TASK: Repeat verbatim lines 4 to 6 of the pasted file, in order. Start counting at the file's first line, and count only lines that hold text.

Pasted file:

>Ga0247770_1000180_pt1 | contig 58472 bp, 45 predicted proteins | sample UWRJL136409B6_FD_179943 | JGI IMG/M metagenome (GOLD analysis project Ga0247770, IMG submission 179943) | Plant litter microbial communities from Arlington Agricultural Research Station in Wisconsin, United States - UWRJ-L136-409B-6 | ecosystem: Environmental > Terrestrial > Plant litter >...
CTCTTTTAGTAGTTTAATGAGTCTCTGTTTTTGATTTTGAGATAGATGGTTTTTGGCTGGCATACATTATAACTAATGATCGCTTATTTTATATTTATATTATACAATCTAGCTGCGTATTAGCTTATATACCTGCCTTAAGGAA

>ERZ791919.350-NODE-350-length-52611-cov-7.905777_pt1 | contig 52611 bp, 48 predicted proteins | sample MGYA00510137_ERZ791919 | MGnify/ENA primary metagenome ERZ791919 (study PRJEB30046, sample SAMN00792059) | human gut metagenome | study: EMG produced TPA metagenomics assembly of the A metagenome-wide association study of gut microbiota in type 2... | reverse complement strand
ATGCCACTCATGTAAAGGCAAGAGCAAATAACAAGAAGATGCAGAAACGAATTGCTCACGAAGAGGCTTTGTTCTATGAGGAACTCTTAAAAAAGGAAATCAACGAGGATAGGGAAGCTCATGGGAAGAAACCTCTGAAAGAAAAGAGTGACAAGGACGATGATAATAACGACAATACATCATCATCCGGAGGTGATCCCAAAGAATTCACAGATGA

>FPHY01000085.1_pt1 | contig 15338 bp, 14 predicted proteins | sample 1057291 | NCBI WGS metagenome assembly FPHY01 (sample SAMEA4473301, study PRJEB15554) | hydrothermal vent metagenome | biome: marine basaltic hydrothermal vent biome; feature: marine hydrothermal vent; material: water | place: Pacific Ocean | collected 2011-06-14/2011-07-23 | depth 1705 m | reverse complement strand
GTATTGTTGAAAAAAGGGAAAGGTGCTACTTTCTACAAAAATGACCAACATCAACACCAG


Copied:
ATGCCACTCATGTAAAGGCAAGAGCAAATAACAAGAAGATGCAGAAACGAATTGCTCACGAAGAGGCTTTGTTCTATGAGGAACTCTTAAAAAAGGAAATCAACGAGGATAGGGAAGCTCATGGGAAGAAACCTCTGAAAGAAAAGAGTGACAAGGACGATGATAATAACGACAATACATCATCATCCGGAGGTGATCCCAAAGAATTCACAGATGA

>FPHY01000085.1_pt1 | contig 15338 bp, 14 predicted proteins | sample 1057291 | NCBI WGS metagenome assembly FPHY01 (sample SAMEA4473301, study PRJEB15554) | hydrothermal vent metagenome | biome: marine basaltic hydrothermal vent biome; feature: marine hydrothermal vent; material: water | place: Pacific Ocean | collected 2011-06-14/2011-07-23 | depth 1705 m | reverse complement strand
GTATTGTTGAAAAAAGGGAAAGGTGCTACTTTCTACAAAAATGACCAACATCAACACCAG